"There are 29 strains or spoligotypes of bovine TB, of which 17 are found very infrequently. In the UK the most common is type 9 with type 11 being more common in Devon, type 21 and 9 more common in Somerset and Dorset, and Cornwall being higher in types 9 and 15. The geographical distribution of spoligotypes of bovine TB in badgers has a high level of correlation with the distribution of spoligotypes in cattle. Spoligotype 35 has recently been identified in farmed deer near Ulverston, Cumbria, and linked to a spread to cattle there."
From: Bovine TB Control in Great Britain A Paper for Discussion (pdf) by the National Beef Association. It makes 18 recommendations, including "the obvious potential of a portable PCR cycler machine" (here)
July 24th 2011 ~ More bTB in Cumbria It appears that two cows sold from the Penrith dairy herd in the months before the outbreak was discovered at Plumpton Head Farm, have reacted to skin tests.
All cattle on the two farms where the reactors were found will now be tested. It will be remembered that the outbreak of TB found in April (see below) was found in a "closed" herd. 100 out of the 500 cows had to be killed. No movements of cattle on or off the farm were reported. The herd had been tested "clear" 18 months previously, according to the Animal Health and Veterinary Laboratories Agency but post-mortem examinations carried out then on the slaughtered cattle caused vets concern over the length of time the disease could have been present on the farm. The new positive tests show that this worry was justified.
Robert Craig, NFU Cumbria county chairman, is quoted by The Cumberland News : "Cumbria has been relatively free from bovine TB but the recent outbreak in the Penrith area shows how it is as much an issue for Cumbria as it is for Devon and Cornwall. Tackling the disease where it has become established is vitally important to make sure it does not become established in this county."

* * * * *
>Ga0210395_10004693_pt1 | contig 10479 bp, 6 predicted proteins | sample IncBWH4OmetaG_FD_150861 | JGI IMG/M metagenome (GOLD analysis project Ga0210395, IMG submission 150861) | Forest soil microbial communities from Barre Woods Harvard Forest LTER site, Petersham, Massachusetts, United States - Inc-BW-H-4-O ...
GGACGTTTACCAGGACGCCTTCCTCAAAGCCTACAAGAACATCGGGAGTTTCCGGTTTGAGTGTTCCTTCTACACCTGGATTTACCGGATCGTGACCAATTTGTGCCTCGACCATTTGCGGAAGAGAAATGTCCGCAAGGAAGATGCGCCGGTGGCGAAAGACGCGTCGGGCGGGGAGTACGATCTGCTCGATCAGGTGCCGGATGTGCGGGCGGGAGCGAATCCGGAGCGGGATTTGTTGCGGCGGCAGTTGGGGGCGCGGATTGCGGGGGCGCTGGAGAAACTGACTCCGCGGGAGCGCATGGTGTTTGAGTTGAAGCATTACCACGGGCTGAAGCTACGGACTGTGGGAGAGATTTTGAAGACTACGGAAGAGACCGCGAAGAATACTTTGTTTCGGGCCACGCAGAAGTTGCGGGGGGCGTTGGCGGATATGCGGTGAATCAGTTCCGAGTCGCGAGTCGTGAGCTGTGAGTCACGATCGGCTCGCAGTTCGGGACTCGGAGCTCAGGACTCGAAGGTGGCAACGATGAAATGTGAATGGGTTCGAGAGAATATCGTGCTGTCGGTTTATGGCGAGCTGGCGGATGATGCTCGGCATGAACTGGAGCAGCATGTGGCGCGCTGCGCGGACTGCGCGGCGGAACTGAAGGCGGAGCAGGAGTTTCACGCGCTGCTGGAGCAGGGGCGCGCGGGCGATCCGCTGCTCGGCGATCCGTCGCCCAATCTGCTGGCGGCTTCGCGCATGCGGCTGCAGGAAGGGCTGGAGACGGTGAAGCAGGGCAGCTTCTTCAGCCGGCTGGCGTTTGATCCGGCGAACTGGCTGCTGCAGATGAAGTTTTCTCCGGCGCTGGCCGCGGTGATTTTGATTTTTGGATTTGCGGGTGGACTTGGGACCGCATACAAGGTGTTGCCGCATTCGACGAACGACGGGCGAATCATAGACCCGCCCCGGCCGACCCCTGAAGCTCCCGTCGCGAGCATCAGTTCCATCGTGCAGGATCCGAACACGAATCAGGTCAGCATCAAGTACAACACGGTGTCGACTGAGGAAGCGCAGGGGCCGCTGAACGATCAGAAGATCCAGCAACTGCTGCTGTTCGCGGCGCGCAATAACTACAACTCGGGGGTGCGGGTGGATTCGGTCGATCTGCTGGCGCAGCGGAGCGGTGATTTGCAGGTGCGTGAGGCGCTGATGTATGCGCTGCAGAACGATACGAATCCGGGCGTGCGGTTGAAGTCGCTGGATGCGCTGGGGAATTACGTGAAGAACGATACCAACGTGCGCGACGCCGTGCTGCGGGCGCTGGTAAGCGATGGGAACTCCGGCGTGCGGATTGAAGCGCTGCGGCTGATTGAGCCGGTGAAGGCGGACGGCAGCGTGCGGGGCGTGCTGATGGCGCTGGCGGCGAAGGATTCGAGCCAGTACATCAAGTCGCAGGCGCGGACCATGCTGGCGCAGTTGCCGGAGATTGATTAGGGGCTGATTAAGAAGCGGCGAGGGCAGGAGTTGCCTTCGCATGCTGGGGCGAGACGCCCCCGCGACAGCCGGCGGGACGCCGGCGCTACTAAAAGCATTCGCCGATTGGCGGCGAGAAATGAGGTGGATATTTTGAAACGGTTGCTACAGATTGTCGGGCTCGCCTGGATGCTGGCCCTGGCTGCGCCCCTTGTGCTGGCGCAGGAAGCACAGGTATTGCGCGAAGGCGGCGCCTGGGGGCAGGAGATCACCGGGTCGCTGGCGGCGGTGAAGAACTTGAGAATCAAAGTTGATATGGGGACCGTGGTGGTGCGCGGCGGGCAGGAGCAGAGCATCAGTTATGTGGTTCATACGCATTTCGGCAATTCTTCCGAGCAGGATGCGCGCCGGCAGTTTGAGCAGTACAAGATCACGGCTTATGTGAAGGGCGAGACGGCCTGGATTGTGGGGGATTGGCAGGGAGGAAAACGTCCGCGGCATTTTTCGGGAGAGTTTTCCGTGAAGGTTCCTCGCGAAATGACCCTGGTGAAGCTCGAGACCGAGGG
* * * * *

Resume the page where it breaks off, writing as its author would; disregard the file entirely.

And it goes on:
It would be interesting to see if the spoligotype was that found in farmed deer near Ulverston - spoligotype 35.
June 30th 2011 ~ A decision has to be made by July 19th
The Farmers Weekly reminds us that Caroline Spelman,who is believed to have recommended a badger cull in TB areas, now needs to explain to Cabinet colleagues why the policy, although unpleasant, is the only immediate way forward for desperate farmers in the hotspots.
Yesterday's news of a second case of bovine TB in Cumbria (see below) underlines the ever escalating situation - one which is largely misunderstood by people who rightly hate the thought of trapping and killing badgers- but who perhaps forget the painful consequences that the disease brings to infected badgers who spread the bacteria so easily, the carnage it is causing in affected herds - and the misery of those who care about all animals in distress. Affected farmers in Wales are appalled at the Welsh Assembly Government's decision to halt a planned cull of badgers in West Wales. As the FW points out: "The heads of three regional bovine TB eradication boards in Wales have withdrawn their support in protest at the decision. John Owen, Peredur Hughes and Robert Stevenson said they felt "entirely bypassed and badly misled" by the government's decision to review the science behind the TB eradication strategy rather than implement a cull."
June 29th 2011 ~ Grim news from Cumbria
News is coming in of another case of bovine TB at Penrith, close to the first outbreak exactly two months ago where more than 90 animals were slaughtered on a "closed" herd. The outbreak there was a mystery. There had been no movements of cattle on or off the farm it seems and the herd, according to the Animal Health and Veterinary Laboratories Agency, had been tested "clear" 18 months previously.
Today, the NFU says:
"Testing was initiated by Animal Health immediately following the original TB breakdown and found no spread of the disease to neighbouring premises. Since then, another animal on a neighbouring farm has tested positive."Vets are trying to determine whether any links can be traced between the two affected farms but say it will be "several weeks" before a result is known.
April 30th 2011 ~ Closed farm near Penrith in Cumbria - a TB mystery
As the Farmers Weekly says, Cumbria is facing its 1st large-scale outbreak of bovine tuberculosis - but this is a "closed" herd. No movements of cattle on or off the farm have been reported and there seems no indication that any wildlife in the area has become infected. The herd had been tested "clear" 18 months ago, according to the Animal Health and Veterinary Laboratories Agency. But post-mortem examinations carried out on the slaughtered cattle this week have caused vets concern over the length of time the disease may have been present on the farm. Read article
See also the article at the Farmers Guardian. Some of the comments are particularly interesting too for the light they throw on the danger to humans from endemic bTB - and about the growing rise in drug-resistant cases spreading around the world (See also Guardian)